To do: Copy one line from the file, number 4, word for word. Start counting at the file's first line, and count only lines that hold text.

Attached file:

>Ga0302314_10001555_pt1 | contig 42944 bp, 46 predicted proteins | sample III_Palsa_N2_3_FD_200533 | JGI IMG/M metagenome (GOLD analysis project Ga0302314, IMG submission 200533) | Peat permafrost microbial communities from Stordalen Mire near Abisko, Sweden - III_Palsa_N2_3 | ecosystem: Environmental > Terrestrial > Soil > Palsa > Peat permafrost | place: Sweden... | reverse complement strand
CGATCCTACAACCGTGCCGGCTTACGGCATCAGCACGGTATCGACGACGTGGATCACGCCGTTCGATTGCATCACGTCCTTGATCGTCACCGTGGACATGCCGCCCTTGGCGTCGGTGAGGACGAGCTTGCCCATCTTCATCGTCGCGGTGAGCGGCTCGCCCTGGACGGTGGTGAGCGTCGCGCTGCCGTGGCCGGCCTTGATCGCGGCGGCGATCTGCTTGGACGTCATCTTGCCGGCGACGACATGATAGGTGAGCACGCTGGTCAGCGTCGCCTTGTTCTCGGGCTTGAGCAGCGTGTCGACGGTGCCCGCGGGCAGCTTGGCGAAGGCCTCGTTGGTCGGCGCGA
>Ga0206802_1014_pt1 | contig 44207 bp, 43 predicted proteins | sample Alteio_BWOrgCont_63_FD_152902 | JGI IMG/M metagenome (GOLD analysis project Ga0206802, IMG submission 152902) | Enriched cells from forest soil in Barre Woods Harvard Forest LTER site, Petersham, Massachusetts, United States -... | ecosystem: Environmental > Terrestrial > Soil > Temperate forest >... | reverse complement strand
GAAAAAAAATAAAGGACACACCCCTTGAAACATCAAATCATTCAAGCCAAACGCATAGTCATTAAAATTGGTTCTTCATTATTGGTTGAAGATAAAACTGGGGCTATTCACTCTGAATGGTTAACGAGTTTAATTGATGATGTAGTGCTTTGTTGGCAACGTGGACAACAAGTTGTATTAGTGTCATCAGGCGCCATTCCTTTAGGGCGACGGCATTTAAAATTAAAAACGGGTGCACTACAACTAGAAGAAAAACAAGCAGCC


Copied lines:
GAAAAAAAATAAAGGACACACCCCTTGAAACATCAAATCATTCAAGCCAAACGCATAGTCATTAAAATTGGTTCTTCATTATTGGTTGAAGATAAAACTGGGGCTATTCACTCTGAATGGTTAACGAGTTTAATTGATGATGTAGTGCTTTGTTGGCAACGTGGACAACAAGTTGTATTAGTGTCATCAGGCGCCATTCCTTTAGGGCGACGGCATTTAAAATTAAAAACGGGTGCACTACAACTAGAAGAAAAACAAGCAGCC